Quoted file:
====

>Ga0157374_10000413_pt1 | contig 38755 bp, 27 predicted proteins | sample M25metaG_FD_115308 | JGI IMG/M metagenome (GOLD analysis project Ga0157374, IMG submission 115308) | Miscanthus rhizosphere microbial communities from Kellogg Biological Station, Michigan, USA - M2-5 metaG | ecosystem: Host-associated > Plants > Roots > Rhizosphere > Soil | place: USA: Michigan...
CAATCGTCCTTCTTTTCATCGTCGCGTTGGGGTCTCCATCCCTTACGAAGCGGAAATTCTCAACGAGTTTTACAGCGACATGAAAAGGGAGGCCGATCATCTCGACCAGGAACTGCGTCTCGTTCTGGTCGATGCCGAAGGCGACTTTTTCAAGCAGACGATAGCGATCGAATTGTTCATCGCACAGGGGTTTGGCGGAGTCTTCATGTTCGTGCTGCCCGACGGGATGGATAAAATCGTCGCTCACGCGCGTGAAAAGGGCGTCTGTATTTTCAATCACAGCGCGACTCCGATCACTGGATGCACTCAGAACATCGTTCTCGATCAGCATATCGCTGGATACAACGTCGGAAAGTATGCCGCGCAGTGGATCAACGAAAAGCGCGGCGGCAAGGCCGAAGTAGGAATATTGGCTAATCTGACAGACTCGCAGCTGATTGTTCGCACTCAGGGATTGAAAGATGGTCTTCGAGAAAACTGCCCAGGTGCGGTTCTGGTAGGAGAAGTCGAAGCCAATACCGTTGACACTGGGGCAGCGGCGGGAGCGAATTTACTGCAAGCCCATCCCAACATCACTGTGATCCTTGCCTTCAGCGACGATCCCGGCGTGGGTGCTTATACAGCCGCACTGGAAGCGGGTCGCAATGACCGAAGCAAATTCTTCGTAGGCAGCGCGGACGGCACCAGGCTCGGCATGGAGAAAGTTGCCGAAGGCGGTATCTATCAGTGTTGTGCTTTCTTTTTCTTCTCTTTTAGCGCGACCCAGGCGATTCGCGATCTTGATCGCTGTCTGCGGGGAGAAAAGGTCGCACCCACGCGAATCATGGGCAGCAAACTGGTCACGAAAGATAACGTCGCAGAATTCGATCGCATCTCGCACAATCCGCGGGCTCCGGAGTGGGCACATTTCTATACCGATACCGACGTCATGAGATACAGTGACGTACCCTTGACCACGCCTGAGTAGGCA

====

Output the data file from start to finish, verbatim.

>Ga0157374_10000413_pt1 | contig 38755 bp, 27 predicted proteins | sample M25metaG_FD_115308 | JGI IMG/M metagenome (GOLD analysis project Ga0157374, IMG submission 115308) | Miscanthus rhizosphere microbial communities from Kellogg Biological Station, Michigan, USA - M2-5 metaG | ecosystem: Host-associated > Plants > Roots > Rhizosphere > Soil | place: USA: Michigan...
CAATCGTCCTTCTTTTCATCGTCGCGTTGGGGTCTCCATCCCTTACGAAGCGGAAATTCTCAACGAGTTTTACAGCGACATGAAAAGGGAGGCCGATCATCTCGACCAGGAACTGCGTCTCGTTCTGGTCGATGCCGAAGGCGACTTTTTCAAGCAGACGATAGCGATCGAATTGTTCATCGCACAGGGGTTTGGCGGAGTCTTCATGTTCGTGCTGCCCGACGGGATGGATAAAATCGTCGCTCACGCGCGTGAAAAGGGCGTCTGTATTTTCAATCACAGCGCGACTCCGATCACTGGATGCACTCAGAACATCGTTCTCGATCAGCATATCGCTGGATACAACGTCGGAAAGTATGCCGCGCAGTGGATCAACGAAAAGCGCGGCGGCAAGGCCGAAGTAGGAATATTGGCTAATCTGACAGACTCGCAGCTGATTGTTCGCACTCAGGGATTGAAAGATGGTCTTCGAGAAAACTGCCCAGGTGCGGTTCTGGTAGGAGAAGTCGAAGCCAATACCGTTGACACTGGGGCAGCGGCGGGAGCGAATTTACTGCAAGCCCATCCCAACATCACTGTGATCCTTGCCTTCAGCGACGATCCCGGCGTGGGTGCTTATACAGCCGCACTGGAAGCGGGTCGCAATGACCGAAGCAAATTCTTCGTAGGCAGCGCGGACGGCACCAGGCTCGGCATGGAGAAAGTTGCCGAAGGCGGTATCTATCAGTGTTGTGCTTTCTTTTTCTTCTCTTTTAGCGCGACCCAGGCGATTCGCGATCTTGATCGCTGTCTGCGGGGAGAAAAGGTCGCACCCACGCGAATCATGGGCAGCAAACTGGTCACGAAAGATAACGTCGCAGAATTCGATCGCATCTCGCACAATCCGCGGGCTCCGGAGTGGGCACATTTCTATACCGATACCGACGTCATGAGATACAGTGACGTACCCTTGACCACGCCTGAGTAGGCA